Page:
Sherlock Holmes (12A)
Cast: Bronagh Gallagher, Eddie Marsan, Geraldine James, Hans Matheson, James Fox, Jude Law, Kelly Reilly, Mark Strong, Rachel McAdams, Robert Downey Jr., William Hope
Director: Guy Ritchie
Runtime: 128 minutes
Who’s to say whether Arthur Conan Doyle’s much loved, now revamped, super-sleuth would have been appreciated by the great man himself. What I can say, though, is that after watching Sherlock Holmes you’ll easily feel a funny tingling sensation which you can’t really work out is good or bad. Guy Ritchie was handed several million dollars to toy with – and play with it he did. This production combines a whole heap of tomfoolery, bare-knuckle fighting and CGI that leaves you pondering.
The story is as basic as you can get; there’s a threat against Parliament and Sherlock Holmes (Robert Downey Jr) and Dr. Watson (Jude Law) have to put a stop to it. That’s it, I promise you. Going into any more detail than that would somehow be assuring you that the story is actually any good. It isn’t. But, once you see past that, you can actually let the little holes in the plot go over your head just enough to have a grin plastered on your face for the entirety of Holmes’ half-naked rollercoaster ride around Victorian London.
Downey Jr delivers the usual rebellious bohemian lifestyle from his character that we’ve all come to know and love. Holmes’ room is full of bullet holes, he’s very articulate, but hasn’t showered in days. He’s just the right amount of arrogant, but also manages to show us a more sensitive side as we can see he cares very much for Watson. The usual homo-eroticism isn’t lost in this adaptation, but it’s safe to say it’s not over-done. Oh, and Holmes has a love for bare-knuckle boxing in case you didn’t know – one assumes this is Ritchie’s homage to himself and perhaps why he was asked to do the project?
The fight scenes are shot and described with such precision, and then shown in admirable slow-motion techniques, that you understand why Ritchie is renowned for them. I love a good fight scene and if it means Downey Jr is half-naked for yet more of the film, I’m happy to sit back and watch. One thing will get to you, though; Downey Jr’s London accent is far from perfect and will grate on you at the most inconvenient times of sincerity or crime-solving intelligence.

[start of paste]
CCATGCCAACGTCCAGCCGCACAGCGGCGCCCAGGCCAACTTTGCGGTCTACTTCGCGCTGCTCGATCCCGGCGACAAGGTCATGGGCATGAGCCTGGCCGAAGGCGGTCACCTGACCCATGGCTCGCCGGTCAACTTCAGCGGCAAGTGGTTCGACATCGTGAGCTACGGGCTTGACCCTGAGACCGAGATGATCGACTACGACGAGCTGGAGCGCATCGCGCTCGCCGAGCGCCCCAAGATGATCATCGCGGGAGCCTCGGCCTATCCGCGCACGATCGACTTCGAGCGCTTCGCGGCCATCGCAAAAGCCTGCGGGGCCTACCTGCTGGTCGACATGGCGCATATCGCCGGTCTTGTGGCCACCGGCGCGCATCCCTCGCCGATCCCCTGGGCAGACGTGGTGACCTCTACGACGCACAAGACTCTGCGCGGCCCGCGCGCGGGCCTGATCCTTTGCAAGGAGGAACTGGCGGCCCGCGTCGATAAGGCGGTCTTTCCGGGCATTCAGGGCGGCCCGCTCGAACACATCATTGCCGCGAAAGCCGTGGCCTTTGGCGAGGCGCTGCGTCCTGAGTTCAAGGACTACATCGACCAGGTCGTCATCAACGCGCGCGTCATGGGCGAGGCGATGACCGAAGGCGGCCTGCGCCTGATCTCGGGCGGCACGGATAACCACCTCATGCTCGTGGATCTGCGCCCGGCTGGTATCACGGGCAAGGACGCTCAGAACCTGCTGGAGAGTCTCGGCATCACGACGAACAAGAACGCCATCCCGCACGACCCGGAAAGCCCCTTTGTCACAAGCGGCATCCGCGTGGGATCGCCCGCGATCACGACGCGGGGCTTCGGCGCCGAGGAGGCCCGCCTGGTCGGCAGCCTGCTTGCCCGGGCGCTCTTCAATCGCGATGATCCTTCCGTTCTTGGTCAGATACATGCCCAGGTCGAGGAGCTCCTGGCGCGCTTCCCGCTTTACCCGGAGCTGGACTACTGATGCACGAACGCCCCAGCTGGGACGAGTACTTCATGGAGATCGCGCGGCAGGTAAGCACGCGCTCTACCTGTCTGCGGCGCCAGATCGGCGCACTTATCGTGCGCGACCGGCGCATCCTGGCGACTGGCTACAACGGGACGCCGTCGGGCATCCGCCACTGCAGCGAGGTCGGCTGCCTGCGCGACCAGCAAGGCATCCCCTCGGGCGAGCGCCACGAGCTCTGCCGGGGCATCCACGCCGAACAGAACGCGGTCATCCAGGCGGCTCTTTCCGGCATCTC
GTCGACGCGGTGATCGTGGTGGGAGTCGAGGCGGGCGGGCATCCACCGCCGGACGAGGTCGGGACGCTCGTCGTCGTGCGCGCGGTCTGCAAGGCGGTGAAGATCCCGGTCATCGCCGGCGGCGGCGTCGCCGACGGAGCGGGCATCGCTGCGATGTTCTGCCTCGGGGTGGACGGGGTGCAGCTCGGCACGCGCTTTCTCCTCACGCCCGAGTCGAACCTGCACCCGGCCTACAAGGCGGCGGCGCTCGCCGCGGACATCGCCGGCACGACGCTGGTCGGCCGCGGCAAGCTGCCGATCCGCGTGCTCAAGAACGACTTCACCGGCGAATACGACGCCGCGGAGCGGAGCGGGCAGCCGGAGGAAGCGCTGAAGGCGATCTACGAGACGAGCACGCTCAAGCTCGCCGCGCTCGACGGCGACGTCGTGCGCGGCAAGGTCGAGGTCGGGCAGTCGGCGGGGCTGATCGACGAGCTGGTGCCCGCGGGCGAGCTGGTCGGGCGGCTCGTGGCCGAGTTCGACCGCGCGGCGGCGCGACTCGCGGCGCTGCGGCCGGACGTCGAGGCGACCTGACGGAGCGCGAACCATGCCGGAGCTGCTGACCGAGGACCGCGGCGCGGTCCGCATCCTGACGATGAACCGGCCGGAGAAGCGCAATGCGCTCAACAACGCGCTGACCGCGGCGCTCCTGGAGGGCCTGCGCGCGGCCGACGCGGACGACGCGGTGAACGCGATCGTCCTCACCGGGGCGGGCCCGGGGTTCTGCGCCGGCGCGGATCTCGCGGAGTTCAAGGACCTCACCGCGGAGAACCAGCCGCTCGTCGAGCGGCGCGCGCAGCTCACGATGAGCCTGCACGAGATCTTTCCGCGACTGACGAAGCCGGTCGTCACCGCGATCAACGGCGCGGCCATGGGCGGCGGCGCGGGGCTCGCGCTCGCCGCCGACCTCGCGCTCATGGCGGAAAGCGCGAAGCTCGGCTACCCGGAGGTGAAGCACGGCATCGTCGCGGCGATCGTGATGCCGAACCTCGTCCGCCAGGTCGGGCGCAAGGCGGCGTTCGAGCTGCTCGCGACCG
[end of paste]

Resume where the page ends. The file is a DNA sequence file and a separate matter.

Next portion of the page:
Law’s Watson wasn’t all he was cracked up to be either. I’m not sure what it is about Jude Law but he isn’t growing old gracefully and honing his craft like many actors in their 40s are now doing (Johnny Depp being a prime example). Everything he does is, from an acting standpoint, is written all over his face. I can see what he’s about to do before he even bothers doing it and this doesn’t please me. He used to be very good, but has now been letting his standards drop in his last few films. One thing I did like, despite my misery, is Watson and Holmes’ tête-à-têtes that occur mostly in the first half of the film, where they show their love through their mutual debasing of one another. They’ll keep you amused for sure.
Holmes has his infatuation with Irene Adler (Rachel McAdams) and this is portrayed with accuracy, through an American femme fatale type character. Adler’s photo is displayed for all to see in Holmes’ room – his most prized possession. She’s played with great style by McAdams, but the story that holds these two characters up is fairly weak. We know Holmes admires her without any doubt, but her character is never given a chance to develop so she remains very top-level to the audience. The antagonist, Lord Blackwood, sounds and bears resemblance to something out of Harry Potter – although, played well by Mark Strong.
Those of you that hold London in high esteem will also not be disappointed. Many wide-shots of sailing boats on the Thames will decorate your screens, as will fantastic CGI views of Tower Bridge being built. It does make you marvel at the wonderful town that is London. However, I hasten to add, if you’re a CGI nut you might start to wonder what the designers had in mind. The CGI itself looks fantastic, don’t get me wrong. But, the actors blue/green-screened onto it makes it looks incredibly feeble. I’m not sure if the intention was to make it look very dark and comic book-like, but that’s what came across and I don’t feel it adds anything to the story or feel of the film.
There are, however, many little nuances that London-lovers will enjoy; for example, the shot of the sign for Baker Street lists it as in the N.W., which it no longer is! Something that will make you chuckle and is definitely Hollywood’s addition to have a very rushed ending, is the idea that you can run from Parliament to Tower Bridge in about five minutes flat. Anyone who knows their way around town knows that this is simply poppycock.
Sherlock Holmes is most definitely a spectacle to behold. Downey Jr does a wonderful job of playing a pre-emptive super (crime-)fighting sleuth, with impressive powers of seduction.
Expect another Shelock Holmes to be winging its way to you in the next couple of years, with Brad Pitt being the unconfirmed rumour to play Holmes’ nemesis Moriarty.
I give Sherlock Holmes a three out of five.